Devoured

Cheryl Diane Kidder  

I am standing on the corner in my blue flannel nightgown that I’ve had since high school, waiting for the bus to come in. Cesar is on that bus, I know it. I saw him get on at Geary and Van Ness when he switched from the 28-Geary downtown to the 43-Van Ness to the beach. I know it because I was following him in my ’63 Fairlane. The one he usually drives when we go out because “it looks better when the man is driving." But I drove it for three years before I even knew Cesar and I can handle it just fine even though the automatic steering went out two years ago and it’s a bitch to parallel park. 

 

I just cruised around the 43 and pulled up right into the bus stop – totally illegal, but I don’t care. I am standing on the corner of downtown San Francisco at eleven o’clock at night in my blue flannel nightgown waiting for the bus to catch up with me and I don’t care. The fog is coming in and the pavement is cold and I realize I'm barefoot, and my mother’s voice is in my head about broken glass and never being barefoot outside, but I don’t care. I have nothing, not another stitch on under my nightgown and I don’t care. The fog molds around me and clings to me and all my hair is flying out away from my head and I don’t care.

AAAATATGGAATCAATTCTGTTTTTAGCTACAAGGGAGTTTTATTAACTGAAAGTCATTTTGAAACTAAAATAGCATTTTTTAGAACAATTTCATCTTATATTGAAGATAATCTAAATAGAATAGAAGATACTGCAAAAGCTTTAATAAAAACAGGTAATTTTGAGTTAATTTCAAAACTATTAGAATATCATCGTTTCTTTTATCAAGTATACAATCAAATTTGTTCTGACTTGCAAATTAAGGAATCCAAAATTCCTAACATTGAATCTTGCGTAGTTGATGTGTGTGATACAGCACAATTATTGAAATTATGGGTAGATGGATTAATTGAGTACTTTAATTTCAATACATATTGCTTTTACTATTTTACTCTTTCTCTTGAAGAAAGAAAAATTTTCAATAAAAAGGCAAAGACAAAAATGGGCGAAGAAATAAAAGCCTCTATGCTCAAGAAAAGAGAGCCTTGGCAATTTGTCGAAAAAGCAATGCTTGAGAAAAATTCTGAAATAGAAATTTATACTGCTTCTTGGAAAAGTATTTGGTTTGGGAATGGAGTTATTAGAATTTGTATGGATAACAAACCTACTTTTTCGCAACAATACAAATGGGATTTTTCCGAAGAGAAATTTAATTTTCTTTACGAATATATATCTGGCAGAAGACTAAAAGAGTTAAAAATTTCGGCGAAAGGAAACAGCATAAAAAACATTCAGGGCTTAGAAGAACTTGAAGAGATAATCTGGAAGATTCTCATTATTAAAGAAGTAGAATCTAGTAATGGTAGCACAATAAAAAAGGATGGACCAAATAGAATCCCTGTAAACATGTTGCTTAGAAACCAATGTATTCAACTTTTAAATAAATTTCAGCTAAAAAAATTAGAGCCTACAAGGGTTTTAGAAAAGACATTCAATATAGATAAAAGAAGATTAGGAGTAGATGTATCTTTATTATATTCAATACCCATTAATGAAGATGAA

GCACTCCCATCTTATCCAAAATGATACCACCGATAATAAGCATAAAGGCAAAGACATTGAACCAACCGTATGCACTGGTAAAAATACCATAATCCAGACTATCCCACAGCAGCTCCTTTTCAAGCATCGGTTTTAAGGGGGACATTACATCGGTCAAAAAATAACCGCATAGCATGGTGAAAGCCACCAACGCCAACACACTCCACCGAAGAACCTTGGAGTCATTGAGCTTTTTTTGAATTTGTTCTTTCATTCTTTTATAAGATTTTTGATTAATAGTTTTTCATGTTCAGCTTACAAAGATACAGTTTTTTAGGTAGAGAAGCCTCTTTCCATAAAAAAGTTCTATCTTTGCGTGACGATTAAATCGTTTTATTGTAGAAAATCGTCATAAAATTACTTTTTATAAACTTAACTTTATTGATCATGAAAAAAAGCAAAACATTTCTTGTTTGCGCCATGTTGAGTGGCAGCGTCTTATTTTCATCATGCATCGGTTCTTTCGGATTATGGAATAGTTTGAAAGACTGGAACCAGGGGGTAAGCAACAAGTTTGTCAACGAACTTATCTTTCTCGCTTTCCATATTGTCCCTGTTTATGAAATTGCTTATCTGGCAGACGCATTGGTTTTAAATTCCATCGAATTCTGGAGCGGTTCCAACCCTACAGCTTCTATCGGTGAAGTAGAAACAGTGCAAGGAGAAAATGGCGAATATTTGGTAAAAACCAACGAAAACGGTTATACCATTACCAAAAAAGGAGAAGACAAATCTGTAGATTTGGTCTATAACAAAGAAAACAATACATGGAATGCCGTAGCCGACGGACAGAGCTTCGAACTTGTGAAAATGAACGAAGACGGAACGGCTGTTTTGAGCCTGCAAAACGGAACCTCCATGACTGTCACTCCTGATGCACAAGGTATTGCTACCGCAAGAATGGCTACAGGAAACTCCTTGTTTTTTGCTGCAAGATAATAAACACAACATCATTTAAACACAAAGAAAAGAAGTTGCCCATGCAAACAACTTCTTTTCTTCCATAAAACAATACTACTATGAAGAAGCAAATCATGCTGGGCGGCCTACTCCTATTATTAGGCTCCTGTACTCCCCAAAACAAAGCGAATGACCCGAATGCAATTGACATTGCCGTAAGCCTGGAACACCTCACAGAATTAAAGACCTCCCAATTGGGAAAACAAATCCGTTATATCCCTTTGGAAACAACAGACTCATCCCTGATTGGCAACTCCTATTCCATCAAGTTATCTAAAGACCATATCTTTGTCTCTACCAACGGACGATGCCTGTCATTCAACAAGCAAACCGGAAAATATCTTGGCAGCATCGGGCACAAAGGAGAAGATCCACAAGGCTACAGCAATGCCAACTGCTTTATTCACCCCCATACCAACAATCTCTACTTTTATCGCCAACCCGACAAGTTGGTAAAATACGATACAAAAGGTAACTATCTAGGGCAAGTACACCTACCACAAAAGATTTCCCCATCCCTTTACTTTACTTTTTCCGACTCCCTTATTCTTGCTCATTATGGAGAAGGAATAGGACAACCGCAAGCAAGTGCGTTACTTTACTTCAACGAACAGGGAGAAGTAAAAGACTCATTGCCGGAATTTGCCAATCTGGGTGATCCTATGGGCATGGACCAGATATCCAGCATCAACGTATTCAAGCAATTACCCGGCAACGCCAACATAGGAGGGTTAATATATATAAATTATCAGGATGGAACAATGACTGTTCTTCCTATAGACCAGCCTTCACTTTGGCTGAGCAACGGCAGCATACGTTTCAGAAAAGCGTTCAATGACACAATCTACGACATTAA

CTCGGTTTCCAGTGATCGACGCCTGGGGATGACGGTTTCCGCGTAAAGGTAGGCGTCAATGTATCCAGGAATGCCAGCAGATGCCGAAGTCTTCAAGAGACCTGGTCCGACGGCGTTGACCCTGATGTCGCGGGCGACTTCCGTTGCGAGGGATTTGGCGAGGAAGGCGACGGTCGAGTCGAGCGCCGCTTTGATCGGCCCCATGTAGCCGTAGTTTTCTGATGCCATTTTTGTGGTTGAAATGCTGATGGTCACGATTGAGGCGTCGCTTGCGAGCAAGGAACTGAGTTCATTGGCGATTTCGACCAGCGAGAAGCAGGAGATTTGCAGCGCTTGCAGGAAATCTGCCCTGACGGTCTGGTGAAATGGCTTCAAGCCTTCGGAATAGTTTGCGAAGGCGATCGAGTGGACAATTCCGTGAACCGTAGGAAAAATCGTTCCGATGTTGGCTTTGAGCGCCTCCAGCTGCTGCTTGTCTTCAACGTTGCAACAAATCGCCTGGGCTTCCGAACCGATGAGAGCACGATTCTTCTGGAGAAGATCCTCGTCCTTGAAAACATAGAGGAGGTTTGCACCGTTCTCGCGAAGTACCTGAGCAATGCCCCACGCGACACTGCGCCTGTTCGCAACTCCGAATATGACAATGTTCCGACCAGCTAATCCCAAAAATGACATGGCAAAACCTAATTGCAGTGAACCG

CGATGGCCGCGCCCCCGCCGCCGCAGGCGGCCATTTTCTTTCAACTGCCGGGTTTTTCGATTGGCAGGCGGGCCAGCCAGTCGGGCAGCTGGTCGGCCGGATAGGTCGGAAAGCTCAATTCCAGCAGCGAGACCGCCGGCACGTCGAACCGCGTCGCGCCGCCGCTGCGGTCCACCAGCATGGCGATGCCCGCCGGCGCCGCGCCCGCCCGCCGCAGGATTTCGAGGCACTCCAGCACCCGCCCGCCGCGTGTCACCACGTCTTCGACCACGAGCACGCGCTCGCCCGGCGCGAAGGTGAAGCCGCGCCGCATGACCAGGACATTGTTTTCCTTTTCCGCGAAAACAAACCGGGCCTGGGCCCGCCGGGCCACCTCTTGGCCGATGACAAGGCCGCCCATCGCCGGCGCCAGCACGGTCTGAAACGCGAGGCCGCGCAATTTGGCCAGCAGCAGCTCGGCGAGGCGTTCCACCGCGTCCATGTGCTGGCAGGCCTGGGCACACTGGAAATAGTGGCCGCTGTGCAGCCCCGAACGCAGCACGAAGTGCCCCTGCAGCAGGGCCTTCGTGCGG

The fog is wet on my face and it's hard to see through it, but there it is coming toward mestraight for me just like I knew it would, like I knew he’d get off the bus right here–not down in the Mission where his aunt lives, where he tells me he lives, but here where she lives, in that second story window over the liquor store at Van Ness and Polk. There, where the light’s on, a red light, a soft red light where she’s there waiting for him. 

 

I know he's getting off here, like I know the bus will stop just short of hitting my bumper, like I know she’s not the only one he sees, like I know the two-month-old baby in a basinet back at my place will grow up not knowing her father, but will live her entire life with his long eyelashes sweeping down in the wrong direction that will always remind me of him in the morning looking at me from across the bed with his eyes half open and a smile on his face. 

 

Cheryl Diane Kidder's work, nominated eight times for the Pushcart Prize, has appeared in numerous journals, including  Potomac Review,  Weber--The Contemporary West, Brevity, The Manifest-Station, Boaat Press, Front Porch, High Desert Journal, CutThroat Journal of the Arts,  Pembroke Magazine, Brain,Child, Identity Theory, In Posse Review, and elsewhere. She is the Assistant Fiction Editor at Able Muse. She lives in Tucson.